The first climb is Colle Gallo, a 7.43 kilometres obstacle that looms after 60 kilometres in the saddle. It is a picturesque climb to the northeast of Bergamo.
After passing through the departure town again, riders head west on nearly flat roads. With around 120 kilometres done Colle Brianza is crested, back in the road book after a one year hiatus. On a ridge it goes to Villa Vergano and then comes the drop to Lecco that was in the finale of the 2012 and 2013 editions, both won by Purito. Unlike then the riders don’t storm over the Ponte Kennedy into the city of Lecco, but pass Lago di Annone and Lago di Pusiano to head for the peninsula that was at the heart of the Tour of Lombardy for so many occasions, including this year’s.
After a section on the shores of Lago di Como the renowned Madonna del Ghisallo lays waiting. The climb goes up by an average grade of 6.2%, but this is just part of the story. The middle section is flat if not descending, so the real climb is never under 9%. To welcome the riders the steepest section of 14% is at the bottom of the ascent.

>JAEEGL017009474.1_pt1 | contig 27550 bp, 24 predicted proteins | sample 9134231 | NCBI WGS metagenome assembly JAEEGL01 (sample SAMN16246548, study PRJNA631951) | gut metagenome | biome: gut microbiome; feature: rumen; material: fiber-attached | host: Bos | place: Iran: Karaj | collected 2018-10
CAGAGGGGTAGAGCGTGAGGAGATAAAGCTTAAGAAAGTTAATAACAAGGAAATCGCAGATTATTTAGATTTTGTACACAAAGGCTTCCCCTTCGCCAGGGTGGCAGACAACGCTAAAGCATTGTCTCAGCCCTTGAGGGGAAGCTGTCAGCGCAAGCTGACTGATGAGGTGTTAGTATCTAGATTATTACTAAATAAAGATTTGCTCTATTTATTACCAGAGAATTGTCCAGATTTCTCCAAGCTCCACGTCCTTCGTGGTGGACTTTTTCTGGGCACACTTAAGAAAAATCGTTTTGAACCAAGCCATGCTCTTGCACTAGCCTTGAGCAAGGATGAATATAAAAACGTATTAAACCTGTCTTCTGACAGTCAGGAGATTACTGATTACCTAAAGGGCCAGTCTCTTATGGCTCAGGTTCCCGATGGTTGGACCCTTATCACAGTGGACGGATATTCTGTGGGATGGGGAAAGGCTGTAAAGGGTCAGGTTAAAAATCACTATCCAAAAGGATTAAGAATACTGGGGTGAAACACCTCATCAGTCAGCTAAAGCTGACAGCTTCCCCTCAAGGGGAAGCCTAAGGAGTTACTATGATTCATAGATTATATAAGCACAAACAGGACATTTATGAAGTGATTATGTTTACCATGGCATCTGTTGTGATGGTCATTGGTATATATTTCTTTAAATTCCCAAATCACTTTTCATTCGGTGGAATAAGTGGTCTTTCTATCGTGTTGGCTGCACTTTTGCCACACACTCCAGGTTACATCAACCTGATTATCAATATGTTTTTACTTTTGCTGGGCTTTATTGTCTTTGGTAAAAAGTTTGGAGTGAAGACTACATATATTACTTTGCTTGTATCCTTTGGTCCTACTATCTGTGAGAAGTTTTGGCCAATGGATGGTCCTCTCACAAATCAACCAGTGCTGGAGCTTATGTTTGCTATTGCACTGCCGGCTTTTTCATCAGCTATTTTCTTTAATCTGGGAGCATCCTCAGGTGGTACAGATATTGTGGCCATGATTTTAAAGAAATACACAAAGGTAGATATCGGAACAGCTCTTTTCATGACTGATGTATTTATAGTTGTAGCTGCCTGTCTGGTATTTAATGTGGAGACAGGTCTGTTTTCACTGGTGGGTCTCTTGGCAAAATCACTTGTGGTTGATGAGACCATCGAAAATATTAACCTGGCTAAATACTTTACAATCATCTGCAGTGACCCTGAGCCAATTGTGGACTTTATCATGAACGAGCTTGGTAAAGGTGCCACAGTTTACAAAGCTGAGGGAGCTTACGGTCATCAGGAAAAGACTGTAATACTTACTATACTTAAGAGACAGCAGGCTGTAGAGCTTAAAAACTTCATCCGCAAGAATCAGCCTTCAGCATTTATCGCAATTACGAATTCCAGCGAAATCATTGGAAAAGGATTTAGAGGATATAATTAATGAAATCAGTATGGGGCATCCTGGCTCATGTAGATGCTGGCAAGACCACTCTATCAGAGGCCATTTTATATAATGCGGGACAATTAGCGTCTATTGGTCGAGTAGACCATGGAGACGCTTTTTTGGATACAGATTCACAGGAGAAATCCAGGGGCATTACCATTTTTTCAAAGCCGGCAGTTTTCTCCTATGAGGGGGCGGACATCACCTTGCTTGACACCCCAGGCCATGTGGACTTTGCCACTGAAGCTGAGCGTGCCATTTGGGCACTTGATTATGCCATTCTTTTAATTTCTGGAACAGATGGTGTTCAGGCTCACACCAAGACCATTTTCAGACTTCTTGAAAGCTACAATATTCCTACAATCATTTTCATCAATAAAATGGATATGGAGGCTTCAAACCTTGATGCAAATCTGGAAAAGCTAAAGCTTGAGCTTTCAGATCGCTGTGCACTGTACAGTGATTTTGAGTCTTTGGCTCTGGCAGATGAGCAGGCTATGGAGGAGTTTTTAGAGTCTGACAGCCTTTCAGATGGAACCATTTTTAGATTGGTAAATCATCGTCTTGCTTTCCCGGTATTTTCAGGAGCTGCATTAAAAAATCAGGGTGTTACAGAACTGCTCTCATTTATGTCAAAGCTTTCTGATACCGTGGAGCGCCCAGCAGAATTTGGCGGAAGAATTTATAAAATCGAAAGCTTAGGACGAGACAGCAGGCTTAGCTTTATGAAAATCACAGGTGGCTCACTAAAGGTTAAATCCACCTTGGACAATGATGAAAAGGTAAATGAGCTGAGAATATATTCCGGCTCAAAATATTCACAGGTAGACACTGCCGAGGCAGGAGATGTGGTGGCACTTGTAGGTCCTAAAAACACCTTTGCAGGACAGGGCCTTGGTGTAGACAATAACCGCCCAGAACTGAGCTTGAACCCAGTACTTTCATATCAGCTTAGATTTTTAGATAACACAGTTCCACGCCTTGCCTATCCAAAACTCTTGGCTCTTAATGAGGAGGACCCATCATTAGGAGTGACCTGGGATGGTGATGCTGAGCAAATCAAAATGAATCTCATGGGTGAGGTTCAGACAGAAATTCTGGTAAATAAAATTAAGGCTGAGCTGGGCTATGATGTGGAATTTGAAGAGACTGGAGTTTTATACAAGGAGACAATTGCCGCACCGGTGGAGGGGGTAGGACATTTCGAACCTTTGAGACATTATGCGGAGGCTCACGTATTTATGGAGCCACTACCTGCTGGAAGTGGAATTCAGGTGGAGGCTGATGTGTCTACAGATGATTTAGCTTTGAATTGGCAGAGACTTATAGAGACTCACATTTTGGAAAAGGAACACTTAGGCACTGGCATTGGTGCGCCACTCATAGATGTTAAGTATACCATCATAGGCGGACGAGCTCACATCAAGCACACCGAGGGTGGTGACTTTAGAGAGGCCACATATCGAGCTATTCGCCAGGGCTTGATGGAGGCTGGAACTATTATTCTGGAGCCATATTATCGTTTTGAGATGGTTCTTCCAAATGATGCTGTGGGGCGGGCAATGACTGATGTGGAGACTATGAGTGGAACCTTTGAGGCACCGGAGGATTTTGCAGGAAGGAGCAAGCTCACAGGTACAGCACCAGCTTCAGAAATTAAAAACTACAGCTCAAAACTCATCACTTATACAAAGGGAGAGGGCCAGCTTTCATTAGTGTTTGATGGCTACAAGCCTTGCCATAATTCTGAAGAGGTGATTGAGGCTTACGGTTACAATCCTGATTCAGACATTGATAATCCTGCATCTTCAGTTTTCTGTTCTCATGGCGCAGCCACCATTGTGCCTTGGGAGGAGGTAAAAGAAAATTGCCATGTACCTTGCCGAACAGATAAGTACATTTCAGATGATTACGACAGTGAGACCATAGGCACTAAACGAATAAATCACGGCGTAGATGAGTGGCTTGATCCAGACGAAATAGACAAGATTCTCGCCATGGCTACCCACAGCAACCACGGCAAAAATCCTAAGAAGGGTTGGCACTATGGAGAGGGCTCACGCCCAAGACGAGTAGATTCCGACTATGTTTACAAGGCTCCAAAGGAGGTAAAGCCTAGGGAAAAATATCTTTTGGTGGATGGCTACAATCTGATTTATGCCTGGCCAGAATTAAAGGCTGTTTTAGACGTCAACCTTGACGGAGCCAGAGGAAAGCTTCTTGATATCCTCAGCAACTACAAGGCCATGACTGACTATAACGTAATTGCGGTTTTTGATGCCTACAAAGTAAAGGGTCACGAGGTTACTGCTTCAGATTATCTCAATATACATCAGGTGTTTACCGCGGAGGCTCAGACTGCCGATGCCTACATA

The next climb is more like a barricade. The Wall of Sormano is a 1.92 kilometres monster at 17% with steepest sections at 27%. After debuting in the Tour of Lombardy in the sixties, the climb was ignored for decades before its glorious come-back in 2012 and 2013. But it never was as close the finish line as in 2015, only 50 kilometres.
Following a beautiful drop to Lago di Como riders head for the first passage in Como and then a local round in 20 kilometres, featuring two climbs, starting with the Civiglio – 4.17 kilometres at 9.8% – and after 11.3 kilometres the San Fermo della Battaglia is crested. The last climb of the 2015 Tour of Lombardy is 2.7 kilometres at 7.2% and the steepest section of 20% is just under the top. The race closes with a 4.6 kilometres drop.
Results/race report 2015 Tour of Lombardy.
Tour of Lombardy 2015: Route maps, height profiles, and more
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